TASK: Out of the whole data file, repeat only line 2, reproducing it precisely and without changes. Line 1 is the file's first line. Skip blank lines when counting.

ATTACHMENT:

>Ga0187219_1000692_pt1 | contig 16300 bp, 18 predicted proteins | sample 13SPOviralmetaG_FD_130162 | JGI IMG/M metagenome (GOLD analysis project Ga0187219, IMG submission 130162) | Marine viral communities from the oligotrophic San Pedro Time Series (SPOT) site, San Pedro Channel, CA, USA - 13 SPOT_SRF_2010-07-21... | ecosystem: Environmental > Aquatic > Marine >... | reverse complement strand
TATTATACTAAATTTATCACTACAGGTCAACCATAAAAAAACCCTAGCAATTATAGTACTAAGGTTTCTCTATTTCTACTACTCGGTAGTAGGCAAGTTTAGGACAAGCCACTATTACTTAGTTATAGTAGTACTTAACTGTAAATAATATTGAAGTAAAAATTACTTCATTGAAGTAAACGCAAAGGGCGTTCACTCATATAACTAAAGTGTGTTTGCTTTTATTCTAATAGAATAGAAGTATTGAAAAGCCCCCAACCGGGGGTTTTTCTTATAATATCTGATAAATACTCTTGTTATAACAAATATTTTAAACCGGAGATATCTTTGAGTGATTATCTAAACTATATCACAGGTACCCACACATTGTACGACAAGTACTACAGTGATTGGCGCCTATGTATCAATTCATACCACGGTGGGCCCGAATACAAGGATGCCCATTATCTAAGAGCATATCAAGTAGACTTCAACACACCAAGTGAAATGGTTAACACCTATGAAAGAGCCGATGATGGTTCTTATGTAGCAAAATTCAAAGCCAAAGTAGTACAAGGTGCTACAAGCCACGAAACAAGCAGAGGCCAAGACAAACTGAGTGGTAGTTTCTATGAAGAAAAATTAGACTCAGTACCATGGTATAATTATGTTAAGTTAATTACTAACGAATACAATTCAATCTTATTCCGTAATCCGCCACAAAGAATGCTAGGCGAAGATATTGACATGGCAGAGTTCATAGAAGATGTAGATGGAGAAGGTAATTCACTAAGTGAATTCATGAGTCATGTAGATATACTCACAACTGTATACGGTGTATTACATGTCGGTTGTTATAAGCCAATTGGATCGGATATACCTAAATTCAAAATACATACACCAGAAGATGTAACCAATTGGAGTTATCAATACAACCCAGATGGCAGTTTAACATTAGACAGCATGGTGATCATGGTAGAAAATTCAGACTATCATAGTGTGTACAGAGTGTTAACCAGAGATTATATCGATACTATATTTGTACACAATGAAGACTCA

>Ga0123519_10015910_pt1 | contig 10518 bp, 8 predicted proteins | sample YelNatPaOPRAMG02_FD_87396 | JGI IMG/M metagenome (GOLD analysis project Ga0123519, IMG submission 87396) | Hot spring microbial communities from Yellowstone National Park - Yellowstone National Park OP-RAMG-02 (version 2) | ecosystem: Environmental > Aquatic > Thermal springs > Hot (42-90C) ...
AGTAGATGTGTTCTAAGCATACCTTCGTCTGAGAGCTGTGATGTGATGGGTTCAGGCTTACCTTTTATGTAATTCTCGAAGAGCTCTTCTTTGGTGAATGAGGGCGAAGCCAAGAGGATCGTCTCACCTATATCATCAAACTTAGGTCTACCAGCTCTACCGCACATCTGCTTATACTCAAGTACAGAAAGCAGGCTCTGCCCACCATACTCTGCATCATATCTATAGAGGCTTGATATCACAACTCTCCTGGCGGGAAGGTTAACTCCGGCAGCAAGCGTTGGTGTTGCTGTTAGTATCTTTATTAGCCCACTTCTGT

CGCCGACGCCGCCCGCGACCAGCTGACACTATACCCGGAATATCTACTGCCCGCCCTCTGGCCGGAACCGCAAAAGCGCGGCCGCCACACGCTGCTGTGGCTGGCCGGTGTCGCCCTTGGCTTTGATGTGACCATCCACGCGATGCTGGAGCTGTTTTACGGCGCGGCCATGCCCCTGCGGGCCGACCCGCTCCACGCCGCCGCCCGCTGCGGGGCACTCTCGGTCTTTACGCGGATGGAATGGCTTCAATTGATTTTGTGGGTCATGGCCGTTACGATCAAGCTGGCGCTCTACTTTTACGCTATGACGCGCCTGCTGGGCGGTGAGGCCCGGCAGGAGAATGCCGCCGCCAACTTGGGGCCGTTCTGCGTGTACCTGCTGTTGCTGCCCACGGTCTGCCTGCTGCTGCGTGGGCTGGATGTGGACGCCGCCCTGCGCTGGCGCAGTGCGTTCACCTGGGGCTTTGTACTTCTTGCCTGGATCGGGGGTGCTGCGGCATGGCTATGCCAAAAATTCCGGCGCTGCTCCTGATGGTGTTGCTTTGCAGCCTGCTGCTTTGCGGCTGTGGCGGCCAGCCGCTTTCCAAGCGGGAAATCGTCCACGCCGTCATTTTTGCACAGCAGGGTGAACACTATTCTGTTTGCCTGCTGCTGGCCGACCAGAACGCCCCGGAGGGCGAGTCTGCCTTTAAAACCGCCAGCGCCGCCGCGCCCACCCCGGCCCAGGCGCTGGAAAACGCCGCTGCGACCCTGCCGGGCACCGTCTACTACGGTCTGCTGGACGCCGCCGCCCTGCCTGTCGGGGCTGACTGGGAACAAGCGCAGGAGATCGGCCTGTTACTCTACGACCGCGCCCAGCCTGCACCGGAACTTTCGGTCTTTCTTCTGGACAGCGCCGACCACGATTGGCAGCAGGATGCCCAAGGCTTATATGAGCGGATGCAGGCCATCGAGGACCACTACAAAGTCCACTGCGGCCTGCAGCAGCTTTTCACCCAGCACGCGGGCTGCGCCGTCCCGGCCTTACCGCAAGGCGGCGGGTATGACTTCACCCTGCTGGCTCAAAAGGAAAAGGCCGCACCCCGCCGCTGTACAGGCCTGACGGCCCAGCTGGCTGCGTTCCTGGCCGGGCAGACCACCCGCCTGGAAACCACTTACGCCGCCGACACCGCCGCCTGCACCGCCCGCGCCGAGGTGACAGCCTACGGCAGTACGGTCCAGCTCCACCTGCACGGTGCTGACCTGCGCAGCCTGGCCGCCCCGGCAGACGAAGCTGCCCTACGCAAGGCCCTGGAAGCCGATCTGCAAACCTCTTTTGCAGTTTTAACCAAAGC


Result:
TATTATACTAAATTTATCACTACAGGTCAACCATAAAAAAACCCTAGCAATTATAGTACTAAGGTTTCTCTATTTCTACTACTCGGTAGTAGGCAAGTTTAGGACAAGCCACTATTACTTAGTTATAGTAGTACTTAACTGTAAATAATATTGAAGTAAAAATTACTTCATTGAAGTAAACGCAAAGGGCGTTCACTCATATAACTAAAGTGTGTTTGCTTTTATTCTAATAGAATAGAAGTATTGAAAAGCCCCCAACCGGGGGTTTTTCTTATAATATCTGATAAATACTCTTGTTATAACAAATATTTTAAACCGGAGATATCTTTGAGTGATTATCTAAACTATATCACAGGTACCCACACATTGTACGACAAGTACTACAGTGATTGGCGCCTATGTATCAATTCATACCACGGTGGGCCCGAATACAAGGATGCCCATTATCTAAGAGCATATCAAGTAGACTTCAACACACCAAGTGAAATGGTTAACACCTATGAAAGAGCCGATGATGGTTCTTATGTAGCAAAATTCAAAGCCAAAGTAGTACAAGGTGCTACAAGCCACGAAACAAGCAGAGGCCAAGACAAACTGAGTGGTAGTTTCTATGAAGAAAAATTAGACTCAGTACCATGGTATAATTATGTTAAGTTAATTACTAACGAATACAATTCAATCTTATTCCGTAATCCGCCACAAAGAATGCTAGGCGAAGATATTGACATGGCAGAGTTCATAGAAGATGTAGATGGAGAAGGTAATTCACTAAGTGAATTCATGAGTCATGTAGATATACTCACAACTGTATACGGTGTATTACATGTCGGTTGTTATAAGCCAATTGGATCGGATATACCTAAATTCAAAATACATACACCAGAAGATGTAACCAATTGGAGTTATCAATACAACCCAGATGGCAGTTTAACATTAGACAGCATGGTGATCATGGTAGAAAATTCAGACTATCATAGTGTGTACAGAGTGTTAACCAGAGATTATATCGATACTATATTTGTACACAATGAAGACTCA